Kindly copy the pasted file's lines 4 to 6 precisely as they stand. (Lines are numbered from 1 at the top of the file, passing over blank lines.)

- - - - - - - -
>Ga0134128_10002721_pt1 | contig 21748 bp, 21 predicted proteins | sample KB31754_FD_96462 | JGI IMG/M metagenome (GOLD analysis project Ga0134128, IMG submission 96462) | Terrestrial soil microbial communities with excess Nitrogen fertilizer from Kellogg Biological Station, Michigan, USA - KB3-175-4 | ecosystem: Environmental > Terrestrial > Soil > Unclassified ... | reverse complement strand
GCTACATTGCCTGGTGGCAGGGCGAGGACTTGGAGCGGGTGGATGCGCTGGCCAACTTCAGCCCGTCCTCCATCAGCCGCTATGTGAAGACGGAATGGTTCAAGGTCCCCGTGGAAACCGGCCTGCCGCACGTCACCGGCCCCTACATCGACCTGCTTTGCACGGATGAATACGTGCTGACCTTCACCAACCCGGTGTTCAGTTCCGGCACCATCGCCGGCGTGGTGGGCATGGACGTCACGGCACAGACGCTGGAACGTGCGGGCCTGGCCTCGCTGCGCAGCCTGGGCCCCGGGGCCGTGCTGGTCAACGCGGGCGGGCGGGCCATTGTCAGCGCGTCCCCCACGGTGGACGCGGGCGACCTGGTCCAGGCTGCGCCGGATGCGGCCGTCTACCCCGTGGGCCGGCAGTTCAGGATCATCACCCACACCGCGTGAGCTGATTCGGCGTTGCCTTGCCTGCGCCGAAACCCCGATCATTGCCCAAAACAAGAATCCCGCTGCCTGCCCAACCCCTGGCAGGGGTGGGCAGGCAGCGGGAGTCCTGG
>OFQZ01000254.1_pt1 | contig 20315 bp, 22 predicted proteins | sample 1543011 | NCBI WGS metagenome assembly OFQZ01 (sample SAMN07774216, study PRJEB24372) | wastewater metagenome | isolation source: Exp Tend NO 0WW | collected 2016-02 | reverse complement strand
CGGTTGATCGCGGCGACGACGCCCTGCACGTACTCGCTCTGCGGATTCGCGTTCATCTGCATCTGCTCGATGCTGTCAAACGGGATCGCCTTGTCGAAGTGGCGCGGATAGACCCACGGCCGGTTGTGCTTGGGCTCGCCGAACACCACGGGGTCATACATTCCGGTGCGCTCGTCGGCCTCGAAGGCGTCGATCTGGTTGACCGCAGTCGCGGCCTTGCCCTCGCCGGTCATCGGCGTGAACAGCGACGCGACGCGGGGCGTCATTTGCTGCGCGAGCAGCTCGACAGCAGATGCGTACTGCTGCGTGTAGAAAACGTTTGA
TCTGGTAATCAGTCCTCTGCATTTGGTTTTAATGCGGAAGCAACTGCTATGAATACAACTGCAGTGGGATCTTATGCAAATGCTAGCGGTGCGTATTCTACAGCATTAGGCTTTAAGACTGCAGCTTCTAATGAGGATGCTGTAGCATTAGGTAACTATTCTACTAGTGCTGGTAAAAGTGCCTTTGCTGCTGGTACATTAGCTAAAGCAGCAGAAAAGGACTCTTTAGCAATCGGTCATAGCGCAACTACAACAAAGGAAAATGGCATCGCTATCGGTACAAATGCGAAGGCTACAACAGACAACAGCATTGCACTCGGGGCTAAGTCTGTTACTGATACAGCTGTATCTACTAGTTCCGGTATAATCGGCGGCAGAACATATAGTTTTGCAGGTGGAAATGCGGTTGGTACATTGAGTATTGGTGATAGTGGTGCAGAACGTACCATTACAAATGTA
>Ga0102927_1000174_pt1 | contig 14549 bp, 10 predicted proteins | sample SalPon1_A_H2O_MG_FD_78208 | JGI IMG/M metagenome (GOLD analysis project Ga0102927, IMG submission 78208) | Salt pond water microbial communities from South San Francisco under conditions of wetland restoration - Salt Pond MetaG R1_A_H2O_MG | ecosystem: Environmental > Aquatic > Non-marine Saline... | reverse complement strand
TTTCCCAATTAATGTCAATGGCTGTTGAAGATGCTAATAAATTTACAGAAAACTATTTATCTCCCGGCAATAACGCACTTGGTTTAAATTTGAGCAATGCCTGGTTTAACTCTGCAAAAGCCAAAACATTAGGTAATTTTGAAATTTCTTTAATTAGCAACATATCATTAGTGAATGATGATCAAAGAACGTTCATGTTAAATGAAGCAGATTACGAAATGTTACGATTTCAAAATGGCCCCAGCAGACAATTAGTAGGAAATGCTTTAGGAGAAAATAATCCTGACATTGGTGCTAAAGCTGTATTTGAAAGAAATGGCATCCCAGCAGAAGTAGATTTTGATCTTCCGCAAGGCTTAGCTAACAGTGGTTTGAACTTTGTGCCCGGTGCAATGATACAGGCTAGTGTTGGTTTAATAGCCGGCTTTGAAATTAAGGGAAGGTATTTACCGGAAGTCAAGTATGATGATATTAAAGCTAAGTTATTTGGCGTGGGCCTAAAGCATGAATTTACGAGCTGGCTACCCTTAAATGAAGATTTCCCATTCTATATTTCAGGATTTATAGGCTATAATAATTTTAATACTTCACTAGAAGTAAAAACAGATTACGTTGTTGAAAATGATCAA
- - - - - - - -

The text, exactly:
CGGTTGATCGCGGCGACGACGCCCTGCACGTACTCGCTCTGCGGATTCGCGTTCATCTGCATCTGCTCGATGCTGTCAAACGGGATCGCCTTGTCGAAGTGGCGCGGATAGACCCACGGCCGGTTGTGCTTGGGCTCGCCGAACACCACGGGGTCATACATTCCGGTGCGCTCGTCGGCCTCGAAGGCGTCGATCTGGTTGACCGCAGTCGCGGCCTTGCCCTCGCCGGTCATCGGCGTGAACAGCGACGCGACGCGGGGCGTCATTTGCTGCGCGAGCAGCTCGACAGCAGATGCGTACTGCTGCGTGTAGAAAACGTTTGA
TCTGGTAATCAGTCCTCTGCATTTGGTTTTAATGCGGAAGCAACTGCTATGAATACAACTGCAGTGGGATCTTATGCAAATGCTAGCGGTGCGTATTCTACAGCATTAGGCTTTAAGACTGCAGCTTCTAATGAGGATGCTGTAGCATTAGGTAACTATTCTACTAGTGCTGGTAAAAGTGCCTTTGCTGCTGGTACATTAGCTAAAGCAGCAGAAAAGGACTCTTTAGCAATCGGTCATAGCGCAACTACAACAAAGGAAAATGGCATCGCTATCGGTACAAATGCGAAGGCTACAACAGACAACAGCATTGCACTCGGGGCTAAGTCTGTTACTGATACAGCTGTATCTACTAGTTCCGGTATAATCGGCGGCAGAACATATAGTTTTGCAGGTGGAAATGCGGTTGGTACATTGAGTATTGGTGATAGTGGTGCAGAACGTACCATTACAAATGTA
>Ga0102927_1000174_pt1 | contig 14549 bp, 10 predicted proteins | sample SalPon1_A_H2O_MG_FD_78208 | JGI IMG/M metagenome (GOLD analysis project Ga0102927, IMG submission 78208) | Salt pond water microbial communities from South San Francisco under conditions of wetland restoration - Salt Pond MetaG R1_A_H2O_MG | ecosystem: Environmental > Aquatic > Non-marine Saline... | reverse complement strand